Outside of class, she's had her share of other enriching experiences, presiding over the campus math club, serving on the James Scholar Student Advisory Board, and delivering a mean serve in intramural tennis. But for now, her main priority is preparing for life after college. And she's using another great resource to explore that, taking advantage of career fairs and other events that help her network with potential employers.

Terrell Spurlock poses in the Spurlock Museum
“From my experience, I feel that the faculty, professors, and fellow students genuinely care about you and your success, and are very willing to help you out if you need it. ”
—Terrell Spurlock

When Terrell Spurlock began considering schools, Illinois wasn't at the top of his list. In fact, it wasn't on his list at all.

Because it was in his home state, and like a lot of high-school seniors, the Southside Chicago native was anxious to go someplace far away from home. Only a last-minute plea from his girlfriend convinced him to apply. But now, he's grateful he did.

"After I did more research on the school and weighed my options, I realized that if I went to Illinois I would have a lot of opportunities my other choices could not offer, for an affordable price. Knowing my family is a two-hour drive away if I ever needed them affected my decision as well."

A few months later, the first-generation college student arrived on campus with a passion for history and a drive to make a difference. He followed the latter into an internship with the Chicago Urban League, a nonprofit organization that — among other things — helps families find homes and students follow their educational pursuits. "Working with them this past summer has been one of the highlights of not only my summer, but my life."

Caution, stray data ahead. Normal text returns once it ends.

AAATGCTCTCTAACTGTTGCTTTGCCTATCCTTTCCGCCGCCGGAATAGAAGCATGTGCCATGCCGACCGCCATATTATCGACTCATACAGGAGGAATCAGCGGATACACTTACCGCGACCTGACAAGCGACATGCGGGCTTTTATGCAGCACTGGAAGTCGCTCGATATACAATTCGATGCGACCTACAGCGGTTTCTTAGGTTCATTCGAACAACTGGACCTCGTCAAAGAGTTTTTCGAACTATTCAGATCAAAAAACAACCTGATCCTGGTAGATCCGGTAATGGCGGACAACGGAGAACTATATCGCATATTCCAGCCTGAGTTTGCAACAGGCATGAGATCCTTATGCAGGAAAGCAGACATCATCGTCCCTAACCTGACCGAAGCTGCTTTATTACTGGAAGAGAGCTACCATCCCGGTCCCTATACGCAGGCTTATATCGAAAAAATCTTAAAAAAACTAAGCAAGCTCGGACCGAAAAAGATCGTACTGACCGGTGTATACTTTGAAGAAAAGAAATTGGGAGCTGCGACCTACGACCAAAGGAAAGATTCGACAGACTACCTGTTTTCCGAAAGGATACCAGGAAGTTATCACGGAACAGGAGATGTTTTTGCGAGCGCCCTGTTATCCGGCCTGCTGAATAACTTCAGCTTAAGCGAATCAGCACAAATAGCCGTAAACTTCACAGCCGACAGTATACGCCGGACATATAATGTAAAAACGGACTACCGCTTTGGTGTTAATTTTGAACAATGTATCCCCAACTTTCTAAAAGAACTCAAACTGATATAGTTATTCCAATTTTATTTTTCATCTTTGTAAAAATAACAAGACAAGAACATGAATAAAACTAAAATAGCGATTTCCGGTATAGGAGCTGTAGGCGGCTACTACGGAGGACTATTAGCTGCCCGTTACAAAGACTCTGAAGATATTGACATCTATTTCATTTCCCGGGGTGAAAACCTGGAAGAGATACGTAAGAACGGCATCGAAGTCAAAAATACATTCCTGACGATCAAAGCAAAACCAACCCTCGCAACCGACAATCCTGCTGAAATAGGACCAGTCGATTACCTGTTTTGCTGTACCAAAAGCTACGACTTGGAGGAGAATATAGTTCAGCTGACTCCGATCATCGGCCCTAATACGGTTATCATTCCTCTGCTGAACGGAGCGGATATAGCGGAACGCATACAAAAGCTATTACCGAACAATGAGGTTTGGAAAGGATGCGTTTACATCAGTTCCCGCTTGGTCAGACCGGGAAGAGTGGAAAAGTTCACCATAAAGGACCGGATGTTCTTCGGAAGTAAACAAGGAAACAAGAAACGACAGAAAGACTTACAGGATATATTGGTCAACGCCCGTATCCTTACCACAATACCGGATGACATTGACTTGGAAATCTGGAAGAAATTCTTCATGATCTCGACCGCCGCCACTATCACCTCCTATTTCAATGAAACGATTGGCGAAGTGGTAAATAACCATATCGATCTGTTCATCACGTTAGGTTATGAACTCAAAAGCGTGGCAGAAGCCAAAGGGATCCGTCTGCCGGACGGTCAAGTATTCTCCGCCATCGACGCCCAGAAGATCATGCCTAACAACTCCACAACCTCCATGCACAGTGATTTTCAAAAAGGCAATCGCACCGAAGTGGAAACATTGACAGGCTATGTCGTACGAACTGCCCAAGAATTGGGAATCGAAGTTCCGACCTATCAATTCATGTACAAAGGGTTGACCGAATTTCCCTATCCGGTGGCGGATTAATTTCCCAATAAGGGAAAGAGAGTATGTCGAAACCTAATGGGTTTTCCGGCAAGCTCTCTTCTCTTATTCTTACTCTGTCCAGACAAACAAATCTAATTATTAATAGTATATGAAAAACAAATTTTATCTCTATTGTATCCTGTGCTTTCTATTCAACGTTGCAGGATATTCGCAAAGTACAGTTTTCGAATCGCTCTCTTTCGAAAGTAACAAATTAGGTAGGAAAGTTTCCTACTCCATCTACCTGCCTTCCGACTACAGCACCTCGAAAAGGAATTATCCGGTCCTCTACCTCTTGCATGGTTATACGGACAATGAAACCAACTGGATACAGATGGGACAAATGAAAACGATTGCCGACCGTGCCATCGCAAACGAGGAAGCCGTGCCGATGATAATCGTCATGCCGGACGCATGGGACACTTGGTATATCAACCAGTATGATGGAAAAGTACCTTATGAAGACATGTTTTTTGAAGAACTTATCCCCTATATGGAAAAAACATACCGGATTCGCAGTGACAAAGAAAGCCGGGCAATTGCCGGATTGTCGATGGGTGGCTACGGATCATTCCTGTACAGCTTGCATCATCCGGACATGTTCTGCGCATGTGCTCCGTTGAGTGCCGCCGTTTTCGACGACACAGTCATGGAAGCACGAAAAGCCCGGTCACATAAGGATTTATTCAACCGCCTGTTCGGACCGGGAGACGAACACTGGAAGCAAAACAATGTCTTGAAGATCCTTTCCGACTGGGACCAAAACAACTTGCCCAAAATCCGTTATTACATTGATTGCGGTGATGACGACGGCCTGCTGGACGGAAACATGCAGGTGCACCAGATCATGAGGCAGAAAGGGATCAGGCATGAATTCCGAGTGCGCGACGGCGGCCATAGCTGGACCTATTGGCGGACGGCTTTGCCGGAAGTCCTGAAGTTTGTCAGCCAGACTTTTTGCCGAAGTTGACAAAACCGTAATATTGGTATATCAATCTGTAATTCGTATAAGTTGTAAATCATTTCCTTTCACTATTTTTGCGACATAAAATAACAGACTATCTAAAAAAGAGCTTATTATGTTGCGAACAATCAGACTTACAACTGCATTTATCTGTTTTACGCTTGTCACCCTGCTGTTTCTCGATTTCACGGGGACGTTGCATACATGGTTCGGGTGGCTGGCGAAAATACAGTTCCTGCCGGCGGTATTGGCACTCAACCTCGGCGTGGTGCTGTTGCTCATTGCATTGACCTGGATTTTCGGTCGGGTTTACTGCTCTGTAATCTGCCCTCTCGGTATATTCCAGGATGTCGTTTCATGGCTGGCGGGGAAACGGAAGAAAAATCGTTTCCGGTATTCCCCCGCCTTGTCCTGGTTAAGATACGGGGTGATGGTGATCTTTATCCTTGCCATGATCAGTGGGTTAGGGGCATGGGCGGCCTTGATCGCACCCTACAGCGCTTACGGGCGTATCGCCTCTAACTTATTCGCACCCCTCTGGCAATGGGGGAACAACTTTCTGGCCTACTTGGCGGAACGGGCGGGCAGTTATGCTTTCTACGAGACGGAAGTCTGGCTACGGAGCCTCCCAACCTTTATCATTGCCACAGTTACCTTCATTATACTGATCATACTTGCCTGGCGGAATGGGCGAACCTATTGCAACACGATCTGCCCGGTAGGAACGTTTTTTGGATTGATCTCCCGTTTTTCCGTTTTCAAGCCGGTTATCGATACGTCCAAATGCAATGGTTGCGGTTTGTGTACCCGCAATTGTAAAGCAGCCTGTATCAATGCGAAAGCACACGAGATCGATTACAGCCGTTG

Deciding on a major, he says was a slightly different experience. "It wasn't until I did more research that I realized all of the routes I could go in life with a history major," says Terrell, adding that it's important to develop the soft skills, like critical thinking, communication, and writing. "You will definitely do that in the College of LAS."

Currently, he's preparing for the GRE and looking into graduate school programs. "Being at Illinois has instilled a confidence in me that, no matter how difficult the problem, a solution is never too far behind."

Tyler Seal and a dog on the Quad
“Coming to U of I has been the greatest choice I've ever made and will forever rank amongst the greatest experiences of my life. The U of I is, and will forever be, my home.”
—Tyler Seal

Tyler Seal is the last of four siblings to attend the University of Illinois. From the time that he was 12, he knew he wanted to come here.

But that didn't mean he wasn't open to exploration. "I did consider other schools," says Tyler, who says it was the "diverse and astonishing" amount of academic and social opportunities that made him decide to come here.

He chose a major in integrative biology, which explores ecology and environmental dynamics with an under-text of biology.